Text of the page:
Adding in only $29.4 Friday-Sunday, the masked rider and his faithful Indian companion overall brought in nearly $90 million less than “Despicable Me 2”
The mega-budget "The Lone Ranger" went down in a cloud of a dust in its box-office debut over the July 4 weekend, saddling the studio with a "John Carter”-sized disaster.
Over the five-day holiday weekend, the masked rider will have brought in around $49 million. That's about $20 million under analysts’ projections and nearly $90 million behind the total of the No. 1 movie, Universal and Illumination Entertainment's animated family film “Despicable Me 2.”
Worse, the $29.4 million three-day Friday-Sunday total for the $225 million adaptation of the classic radio and TV show, with Armie Hammer as the title character and Johnny Depp as Tonto, was weaker than that of last year's bomb "John Carter."
That $250-million sci-fi adventure opened to $30.1 million, topped out at $73 million at the domestic box office and Disney wound up with a $200 million write down.
It's hard to imagine Disney executives aren't questioning the decision they made last summer to restart production on the Western after having shut it down when the budget began spiraling out of control.
“The Lone Ranger" marks the second consecutive major box-office misfire for Depp, who starred in last summer's “Dark Shadows.” That send-up of a 1960s TV vampire soap cost $150 million to produce and topped out at $80 million. It opened to a mere $29 million — and "The Lone Ranger" did worse than that.
With Depp and the "Pirates of the Caribbean team of producer Jerry Bruckheimer and director Gore Verbinski on board, Disney had hoped “The Lone Ranger” could do for Westerns what that $3.7 billion four-film franchise had done for pirate movies.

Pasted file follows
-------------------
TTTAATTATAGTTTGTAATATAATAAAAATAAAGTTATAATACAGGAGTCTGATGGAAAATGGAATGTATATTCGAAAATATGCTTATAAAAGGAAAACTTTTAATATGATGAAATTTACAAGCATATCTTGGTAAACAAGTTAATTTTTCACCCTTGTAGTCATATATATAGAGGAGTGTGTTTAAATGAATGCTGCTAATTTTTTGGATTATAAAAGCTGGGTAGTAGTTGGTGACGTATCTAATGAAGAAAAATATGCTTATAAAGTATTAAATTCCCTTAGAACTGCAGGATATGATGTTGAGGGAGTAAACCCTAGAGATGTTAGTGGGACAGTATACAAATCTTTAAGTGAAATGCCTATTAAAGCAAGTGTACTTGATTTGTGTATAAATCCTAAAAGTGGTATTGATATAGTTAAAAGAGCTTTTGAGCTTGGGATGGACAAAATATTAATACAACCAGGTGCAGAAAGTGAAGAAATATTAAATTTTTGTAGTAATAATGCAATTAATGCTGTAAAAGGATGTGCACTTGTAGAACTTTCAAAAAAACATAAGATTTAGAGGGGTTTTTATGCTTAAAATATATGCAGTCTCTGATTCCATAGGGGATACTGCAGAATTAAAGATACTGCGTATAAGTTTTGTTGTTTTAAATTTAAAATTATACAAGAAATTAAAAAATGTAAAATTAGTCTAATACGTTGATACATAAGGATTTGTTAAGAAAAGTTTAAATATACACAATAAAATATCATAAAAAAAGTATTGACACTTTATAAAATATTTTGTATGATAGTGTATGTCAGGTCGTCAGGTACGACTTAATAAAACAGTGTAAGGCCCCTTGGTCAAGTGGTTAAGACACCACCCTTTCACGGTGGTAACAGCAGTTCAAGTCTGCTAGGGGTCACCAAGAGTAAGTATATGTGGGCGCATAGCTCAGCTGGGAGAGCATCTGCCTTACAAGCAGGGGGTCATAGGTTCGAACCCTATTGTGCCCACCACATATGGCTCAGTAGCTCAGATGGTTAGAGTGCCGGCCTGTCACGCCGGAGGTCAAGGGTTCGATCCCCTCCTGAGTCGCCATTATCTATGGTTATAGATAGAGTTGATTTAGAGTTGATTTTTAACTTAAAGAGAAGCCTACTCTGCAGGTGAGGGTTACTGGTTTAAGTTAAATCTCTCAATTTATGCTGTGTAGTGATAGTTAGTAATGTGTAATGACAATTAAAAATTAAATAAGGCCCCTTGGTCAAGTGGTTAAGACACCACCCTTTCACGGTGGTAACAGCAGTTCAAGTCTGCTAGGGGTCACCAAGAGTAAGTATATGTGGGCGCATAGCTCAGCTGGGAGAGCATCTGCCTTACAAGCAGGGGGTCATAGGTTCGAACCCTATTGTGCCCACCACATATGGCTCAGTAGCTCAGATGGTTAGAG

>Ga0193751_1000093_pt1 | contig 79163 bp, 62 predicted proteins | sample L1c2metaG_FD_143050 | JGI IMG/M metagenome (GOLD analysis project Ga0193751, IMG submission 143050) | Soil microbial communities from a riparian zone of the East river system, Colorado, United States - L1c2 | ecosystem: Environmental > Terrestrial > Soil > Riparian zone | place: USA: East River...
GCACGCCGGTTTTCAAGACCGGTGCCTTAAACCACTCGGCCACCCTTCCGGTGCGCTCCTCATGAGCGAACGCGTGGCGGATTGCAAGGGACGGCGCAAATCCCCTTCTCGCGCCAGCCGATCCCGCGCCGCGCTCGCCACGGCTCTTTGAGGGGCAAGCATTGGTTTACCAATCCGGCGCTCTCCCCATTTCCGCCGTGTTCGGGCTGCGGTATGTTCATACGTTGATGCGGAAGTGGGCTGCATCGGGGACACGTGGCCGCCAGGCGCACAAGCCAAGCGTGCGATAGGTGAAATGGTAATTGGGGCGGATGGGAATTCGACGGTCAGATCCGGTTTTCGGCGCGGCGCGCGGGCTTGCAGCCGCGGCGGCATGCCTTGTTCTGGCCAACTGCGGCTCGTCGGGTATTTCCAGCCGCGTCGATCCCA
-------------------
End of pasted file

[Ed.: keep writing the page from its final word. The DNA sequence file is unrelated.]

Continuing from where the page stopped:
That's clearly not in the cards now. And to recoup that huge production budget – and the cost of a major marketing campaign – it would have to overperform abroad. Even with Depp, one of the world's most bankable box-office stars, that's an extremely long shot because Westerns don't normally play strongly overseas.
“The frustrating part for us,” Disney's head of distribution Dave Hollis told TheWrap Sunday, “is that we had all the ingredients here. You take a classic franchise, team the world's most successful producer, an award-winning director and the biggest movie star in the world and you think your chances of success are pretty good. But we just didn't make it work.”
And the belly-flop means it ranks with the biggest Western bombs of all time, such as “Wild, Wild West.” That was the 1999 Will Smith-Kevin Kline horse opera that opened to $27 million despite its $190 million budget, huge for that era.
But “The Lone Ranger” was always facing an uphill ride. The top debut ever for a live-action Western belongs to 2011's "Cowboys & Aliens" and that was just $36 million; with its $163 million budget, even that lost major money.
Disney's marketing team knew all that and tried to position the film as an action epic rather than a Western based on a 50-year-old radio program. "They're on horses, but it's really an action film," was how one Disney executive characterized it early on in the campaign.
The audience skewed very much older – roughly 68 percent was over 25 years of age, and 24 percent was over 50, suggesting the problem was with the source material. Simply, young audiences weren't interested in seeing a cowboy story, no matter who was in or made it.
Still, the limp “Ranger” showing wasn't a total surprise. The critics hated it (24 percent positive on Rotten Tomatoes) and took the PG-13 film to task for being overly violent, which couldn't have helped draw family crowds. Social-media signs and presale figures leading up to its opening were bleak, and “Despicable Me 2” was a juggernaut.
Top Ten (3-day totals)
“Despicable Me 2,” $82M;
“The Lone Ranger,” $29M;
“The Heat,” $25M;
“Monsters U,” $19.5;
“World War Z,” $18.2M;
“White House Down,” $13.5M;
“Man of Steel,” $11.4M;
“Kevin Hart: Let Me Explain,” $10.1M;
“This Is the End,” $5.8M;
“Now You See Me,” $2.7M